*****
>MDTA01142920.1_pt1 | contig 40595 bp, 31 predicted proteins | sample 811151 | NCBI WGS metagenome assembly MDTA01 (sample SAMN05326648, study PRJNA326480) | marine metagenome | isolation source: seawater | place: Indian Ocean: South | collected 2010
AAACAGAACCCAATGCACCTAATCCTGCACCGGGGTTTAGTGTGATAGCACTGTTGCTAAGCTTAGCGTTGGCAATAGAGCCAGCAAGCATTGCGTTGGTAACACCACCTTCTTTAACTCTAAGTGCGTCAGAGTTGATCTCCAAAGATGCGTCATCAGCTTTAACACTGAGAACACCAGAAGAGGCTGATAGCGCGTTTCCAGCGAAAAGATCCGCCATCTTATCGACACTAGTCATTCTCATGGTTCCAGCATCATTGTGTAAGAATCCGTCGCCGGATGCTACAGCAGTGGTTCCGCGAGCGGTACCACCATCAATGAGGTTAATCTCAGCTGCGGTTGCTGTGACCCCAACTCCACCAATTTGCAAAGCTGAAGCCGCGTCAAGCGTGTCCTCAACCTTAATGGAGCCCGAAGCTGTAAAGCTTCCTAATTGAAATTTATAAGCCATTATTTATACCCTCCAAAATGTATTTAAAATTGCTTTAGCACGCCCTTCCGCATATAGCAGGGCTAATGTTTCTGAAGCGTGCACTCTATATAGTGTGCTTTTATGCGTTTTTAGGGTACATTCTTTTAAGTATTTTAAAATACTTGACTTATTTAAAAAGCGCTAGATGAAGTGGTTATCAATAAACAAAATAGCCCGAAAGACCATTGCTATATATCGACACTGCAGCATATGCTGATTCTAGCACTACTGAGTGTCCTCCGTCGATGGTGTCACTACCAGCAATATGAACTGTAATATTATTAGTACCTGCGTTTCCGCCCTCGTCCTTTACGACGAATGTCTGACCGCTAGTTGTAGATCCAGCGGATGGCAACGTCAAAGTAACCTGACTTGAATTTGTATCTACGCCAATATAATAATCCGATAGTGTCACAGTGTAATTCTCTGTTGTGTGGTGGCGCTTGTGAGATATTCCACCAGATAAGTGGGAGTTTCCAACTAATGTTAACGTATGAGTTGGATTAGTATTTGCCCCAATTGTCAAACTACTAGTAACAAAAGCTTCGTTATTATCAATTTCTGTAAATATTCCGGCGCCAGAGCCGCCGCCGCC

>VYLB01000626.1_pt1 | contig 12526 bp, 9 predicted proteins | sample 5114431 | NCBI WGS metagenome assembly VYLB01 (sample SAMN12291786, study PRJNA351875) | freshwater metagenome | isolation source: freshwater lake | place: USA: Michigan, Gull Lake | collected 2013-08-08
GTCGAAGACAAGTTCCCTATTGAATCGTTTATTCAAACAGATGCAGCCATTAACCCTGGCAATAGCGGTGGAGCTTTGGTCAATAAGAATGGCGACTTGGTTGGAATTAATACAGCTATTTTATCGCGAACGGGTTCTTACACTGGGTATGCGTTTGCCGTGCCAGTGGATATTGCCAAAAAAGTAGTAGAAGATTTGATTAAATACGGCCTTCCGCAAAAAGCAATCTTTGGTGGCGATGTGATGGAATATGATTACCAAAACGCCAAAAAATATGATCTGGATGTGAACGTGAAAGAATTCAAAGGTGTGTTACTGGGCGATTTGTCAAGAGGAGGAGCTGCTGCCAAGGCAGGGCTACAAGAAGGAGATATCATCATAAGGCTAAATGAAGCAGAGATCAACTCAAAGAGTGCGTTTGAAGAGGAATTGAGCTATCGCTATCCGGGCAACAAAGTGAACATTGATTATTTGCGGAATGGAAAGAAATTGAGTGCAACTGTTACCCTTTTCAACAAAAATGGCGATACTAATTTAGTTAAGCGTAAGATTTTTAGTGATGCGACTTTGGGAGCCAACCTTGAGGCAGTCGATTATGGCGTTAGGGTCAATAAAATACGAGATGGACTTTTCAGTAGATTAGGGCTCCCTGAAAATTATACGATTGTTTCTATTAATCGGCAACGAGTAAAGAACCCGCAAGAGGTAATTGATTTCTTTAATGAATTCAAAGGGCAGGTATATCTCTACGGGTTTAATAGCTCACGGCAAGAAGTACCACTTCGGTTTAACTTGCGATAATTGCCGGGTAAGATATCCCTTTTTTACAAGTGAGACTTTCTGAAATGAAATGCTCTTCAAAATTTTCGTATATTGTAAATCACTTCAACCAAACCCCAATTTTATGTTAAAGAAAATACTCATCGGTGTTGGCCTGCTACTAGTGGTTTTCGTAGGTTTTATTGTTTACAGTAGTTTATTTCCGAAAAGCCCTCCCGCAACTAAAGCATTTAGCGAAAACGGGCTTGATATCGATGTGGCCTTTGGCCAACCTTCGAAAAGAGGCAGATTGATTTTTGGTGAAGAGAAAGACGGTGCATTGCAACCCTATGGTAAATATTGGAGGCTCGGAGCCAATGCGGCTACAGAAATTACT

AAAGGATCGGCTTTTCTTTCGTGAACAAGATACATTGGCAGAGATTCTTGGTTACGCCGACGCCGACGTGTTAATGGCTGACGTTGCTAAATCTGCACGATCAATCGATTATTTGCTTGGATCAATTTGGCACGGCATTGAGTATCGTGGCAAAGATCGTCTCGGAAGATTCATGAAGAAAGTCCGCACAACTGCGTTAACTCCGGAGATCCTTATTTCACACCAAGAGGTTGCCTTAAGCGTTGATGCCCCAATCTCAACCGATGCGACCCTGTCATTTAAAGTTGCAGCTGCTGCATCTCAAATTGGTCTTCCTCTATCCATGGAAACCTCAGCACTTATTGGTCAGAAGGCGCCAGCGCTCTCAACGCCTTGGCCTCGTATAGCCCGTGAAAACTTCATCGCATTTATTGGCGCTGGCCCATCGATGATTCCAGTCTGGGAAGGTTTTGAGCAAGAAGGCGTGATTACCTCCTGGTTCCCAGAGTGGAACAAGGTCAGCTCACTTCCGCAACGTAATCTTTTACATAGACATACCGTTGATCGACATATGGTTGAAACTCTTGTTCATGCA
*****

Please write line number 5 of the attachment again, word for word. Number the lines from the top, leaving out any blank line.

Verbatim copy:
AAAGGATCGGCTTTTCTTTCGTGAACAAGATACATTGGCAGAGATTCTTGGTTACGCCGACGCCGACGTGTTAATGGCTGACGTTGCTAAATCTGCACGATCAATCGATTATTTGCTTGGATCAATTTGGCACGGCATTGAGTATCGTGGCAAAGATCGTCTCGGAAGATTCATGAAGAAAGTCCGCACAACTGCGTTAACTCCGGAGATCCTTATTTCACACCAAGAGGTTGCCTTAAGCGTTGATGCCCCAATCTCAACCGATGCGACCCTGTCATTTAAAGTTGCAGCTGCTGCATCTCAAATTGGTCTTCCTCTATCCATGGAAACCTCAGCACTTATTGGTCAGAAGGCGCCAGCGCTCTCAACGCCTTGGCCTCGTATAGCCCGTGAAAACTTCATCGCATTTATTGGCGCTGGCCCATCGATGATTCCAGTCTGGGAAGGTTTTGAGCAAGAAGGCGTGATTACCTCCTGGTTCCCAGAGTGGAACAAGGTCAGCTCACTTCCGCAACGTAATCTTTTACATAGACATACCGTTGATCGACATATGGTTGAAACTCTTGTTCATGCA